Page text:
On or about December l or 2, 1976, Sgt. Spurgin, who had been reassigned in place of Sgt. Lind as Krueger's supervisor, talked to Ms. Krueger about her assigned patrol car having been at the repair shop in Black River Falls an inordinate length of time. He directed her to see about getting the car back in service.

At the same time Sgt. Spurgin inspected the car and noticed what appeared to be a new chrome strip in the damaged fender area. Sgt. Spurgin then asked the District Office in Eau Claire to determine whether or not a similar chrome strip had been purchased from any dealer in the area prior to that date and within the time period covered by the approximate reported date of the accident.

On December 14, 1976 the Patrol learned that the chrome strip had been purchased from a Dodge dealer in Eau Claire, Wisconsin, by a person named Sharon Roberts on October 4, 1976, three days before the date Trooper Krueger indicated to Sgt. Lind, in her October 21 memo, that the accident had occurred.

Krueger was ordered to attend a conference at 8:00 a.m. on December 14, 1976, involving Capt. Goetsch, Sgt. Spurgin, Lt. School and Krueger's union representative, Trooper Singleton. The meeting lasted approximately 2-1/2 hours and focused primarily on Trooper Krueger's rumored abortion, although approximately, one-third of the time was spent on her fleet accident. Trooper Krueger had no notice as to the topics to be discussed at the December 14 conference. During the course of the meeting, Trooper Krueger informed Capt. Goetsch that she had not slept since 7:00 a.m. the previous morning, December 13, as a result of having had a change in shifts.

Capt. Goetsch began the December 14 interrogation of Krueger by informing her that rumors had reached him "through the grapevine" that Krueger had had an abortion. He asked her to respond. Krueger refused to answer until given a direct order to do so by Capt. Goetsch. Goetsch had informed Krueger that the Patrol was not interested in the abortion itself but in the possible violation of the state law against fornication and the consequent violation of Patrol rules requiring troopers to obey all state laws. He disavowed any intention to proceed criminally. After asserting her constitutional right to remain silent, Krueger in response to Capt. Goetsch's order, admitted having an abortion in May or June, 1976, though she could not remember the exact date. Goetsch ordered her to check her records and provide the exact date of the abortion to Sgt. Spurgin. Goetsch asked her whether the sexual relations which resulted in the abortion had involved another Bureau employe, to which Krueger responded in the negative. Before turning the questioning over to Lt. School and Sgt. Spurgin, Goetsch asked her whether she wished to make any comment about the abortion itself. Krueger declined. Lt. School and Sgt. Spurgin then proceeded to ask Krueger where the abortion was performed, what hospital, how it was paid for, the approximate age of the fetus, and, when Kreuger professed not to remember the age of the fetus, whether her inability to recall the age of the fetus was a result of a faulty memory or because the persons performing the abortion had neglected to tell her.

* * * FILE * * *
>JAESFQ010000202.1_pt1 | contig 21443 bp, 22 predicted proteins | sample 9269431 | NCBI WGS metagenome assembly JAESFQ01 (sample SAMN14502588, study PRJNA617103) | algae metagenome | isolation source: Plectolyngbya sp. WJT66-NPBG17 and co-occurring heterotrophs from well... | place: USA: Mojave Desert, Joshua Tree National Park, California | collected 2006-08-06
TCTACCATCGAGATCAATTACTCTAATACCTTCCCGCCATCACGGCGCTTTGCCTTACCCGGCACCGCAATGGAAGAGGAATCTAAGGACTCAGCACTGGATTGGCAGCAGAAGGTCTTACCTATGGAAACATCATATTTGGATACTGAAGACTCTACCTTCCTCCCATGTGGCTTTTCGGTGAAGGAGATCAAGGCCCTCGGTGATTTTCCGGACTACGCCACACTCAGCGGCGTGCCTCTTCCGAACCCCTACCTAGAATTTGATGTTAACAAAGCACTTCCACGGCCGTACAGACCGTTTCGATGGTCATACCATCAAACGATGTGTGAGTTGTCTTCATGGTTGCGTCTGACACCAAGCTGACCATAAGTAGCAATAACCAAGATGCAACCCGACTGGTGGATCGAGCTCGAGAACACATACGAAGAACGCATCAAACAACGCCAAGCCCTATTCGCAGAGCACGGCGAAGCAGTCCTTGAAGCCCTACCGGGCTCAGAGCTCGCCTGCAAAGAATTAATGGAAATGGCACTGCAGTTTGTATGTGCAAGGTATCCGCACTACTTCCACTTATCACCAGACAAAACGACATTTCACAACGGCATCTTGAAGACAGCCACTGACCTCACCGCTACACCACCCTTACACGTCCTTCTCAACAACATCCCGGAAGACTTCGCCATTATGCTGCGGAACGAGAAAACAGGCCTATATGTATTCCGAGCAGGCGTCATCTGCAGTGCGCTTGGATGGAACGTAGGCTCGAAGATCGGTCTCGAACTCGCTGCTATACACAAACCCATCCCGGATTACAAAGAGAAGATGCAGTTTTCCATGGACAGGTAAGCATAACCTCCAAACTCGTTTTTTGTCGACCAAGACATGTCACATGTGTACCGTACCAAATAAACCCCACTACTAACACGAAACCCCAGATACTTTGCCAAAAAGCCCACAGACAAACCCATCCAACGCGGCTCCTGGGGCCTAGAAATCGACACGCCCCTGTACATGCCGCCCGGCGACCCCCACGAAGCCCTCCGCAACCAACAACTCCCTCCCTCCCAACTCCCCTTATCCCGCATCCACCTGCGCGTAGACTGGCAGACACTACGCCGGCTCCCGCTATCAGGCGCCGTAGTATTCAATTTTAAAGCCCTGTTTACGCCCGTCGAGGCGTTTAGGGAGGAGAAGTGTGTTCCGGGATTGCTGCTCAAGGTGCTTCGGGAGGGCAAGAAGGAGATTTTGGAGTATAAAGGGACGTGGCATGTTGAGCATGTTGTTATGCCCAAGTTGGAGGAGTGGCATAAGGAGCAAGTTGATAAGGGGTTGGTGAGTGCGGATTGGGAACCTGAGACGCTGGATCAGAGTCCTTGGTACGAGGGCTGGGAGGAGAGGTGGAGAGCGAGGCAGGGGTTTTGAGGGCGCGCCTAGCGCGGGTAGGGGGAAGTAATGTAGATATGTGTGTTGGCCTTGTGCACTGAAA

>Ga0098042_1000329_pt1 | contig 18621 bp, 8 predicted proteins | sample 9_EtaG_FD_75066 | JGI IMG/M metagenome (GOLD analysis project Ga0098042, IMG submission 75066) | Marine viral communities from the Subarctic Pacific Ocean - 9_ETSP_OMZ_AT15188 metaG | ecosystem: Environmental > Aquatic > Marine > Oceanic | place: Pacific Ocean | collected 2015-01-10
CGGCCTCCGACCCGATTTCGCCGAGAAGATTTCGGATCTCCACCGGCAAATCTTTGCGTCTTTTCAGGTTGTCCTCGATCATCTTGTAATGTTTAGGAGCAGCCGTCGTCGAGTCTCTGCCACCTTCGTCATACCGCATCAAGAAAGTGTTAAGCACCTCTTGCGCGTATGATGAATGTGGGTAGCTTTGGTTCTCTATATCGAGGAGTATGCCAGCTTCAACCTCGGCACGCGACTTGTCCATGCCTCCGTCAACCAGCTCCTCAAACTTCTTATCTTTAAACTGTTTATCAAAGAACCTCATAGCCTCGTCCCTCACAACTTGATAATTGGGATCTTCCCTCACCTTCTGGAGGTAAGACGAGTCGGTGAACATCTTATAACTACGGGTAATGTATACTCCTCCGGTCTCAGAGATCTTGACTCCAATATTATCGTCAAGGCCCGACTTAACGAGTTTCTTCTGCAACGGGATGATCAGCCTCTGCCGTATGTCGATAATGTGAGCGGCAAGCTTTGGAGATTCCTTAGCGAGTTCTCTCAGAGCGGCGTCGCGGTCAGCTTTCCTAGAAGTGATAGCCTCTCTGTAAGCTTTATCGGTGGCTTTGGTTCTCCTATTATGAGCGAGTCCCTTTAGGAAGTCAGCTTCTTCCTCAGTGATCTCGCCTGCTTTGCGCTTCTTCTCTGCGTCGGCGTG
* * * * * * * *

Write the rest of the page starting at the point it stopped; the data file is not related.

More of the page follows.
At the conclusion of this questioning Capt. Goetsch ordered Krueger to affirm in writing the responses she had just made. He then told her that there was a very high probability that disciplinary action would result from the reports they would send in to Madison.

Krueger was then questioned about the fleet accident. She gave the responses as detailed in her memo dated December 14, 1976. In this, her second memo--which she was ordered to write before leaving the building on December 14--she recited that the accident occurred as stated previously by turning around in a farm field driveway to pursue another vehicle. She stated that her friend offered to pull out the dent by using suction but bent the metal strip causing irreparable damage to the strip. Trooper Krueger further stated that she became frightened at this point and went to Eau Claire to buy a replacement strip, and further, that she did not originally report the accident because she did not think it was noticeable but became frightened at the possible consequences and reported the dent immediately after.

After the conference on December 14, wherein Ms. Krueger had expressed some doubt as to the exact date of the accident, Trooper Krueger told Lt. School that she had made a mistake regarding the date of the accident, to which Lt. School responded by saying that he didn't believe anything she said at this point and that they would have another meeting. Thereupon, Trooper Krueger prepared another memo, the third, on December 15, which appears in the file as Ex. 13. (Ex. 13 is dated December 14, 1976 but all parties agree that it was submitted on December 15.) In Ex. 13 she admitted that the accident did not occur on October 7 as she had originally stated but that it occurred the week before, on September 30 or October 1. She further recited that she had identified the date of the accident to be about one week later because she was afraid she would be disciplined for being off highway when she was scheduled for interstate. She explained that she did not identify the correct date at the December 14 interrogation because she was tired from lack of sleep after just getting off midnight shift and was still frightened.

In a memo dated December 16, 1976, to Major Sterba, Capt. Goetsch requested the Major to "do everything possible to have Trooper Krueger's position with the Enforcement Bureau terminated as soon as possible." The recommendation was based on Krueger's "conduct leading to the abortion of a fetus."

Another interview was set up for December 21, 1976. On December 20, 1976 Capt. Goetsch and Lt. School examined the area in question from Sgt. Lind's residence to I-94 on CTH "B." He and Lt. School discovered that no field driveway existed in this area where the accident could have happened as described by Trooper Krueger except about one-tenth of a mile east of the junction with CTH "G". However, because the eight-inch post located at this driveway showed no marks to indicate that it had been recently struck, Capt. Goetsch and Lt. School agreed that this driveway could not have been the site of Trooper Krueger's accident.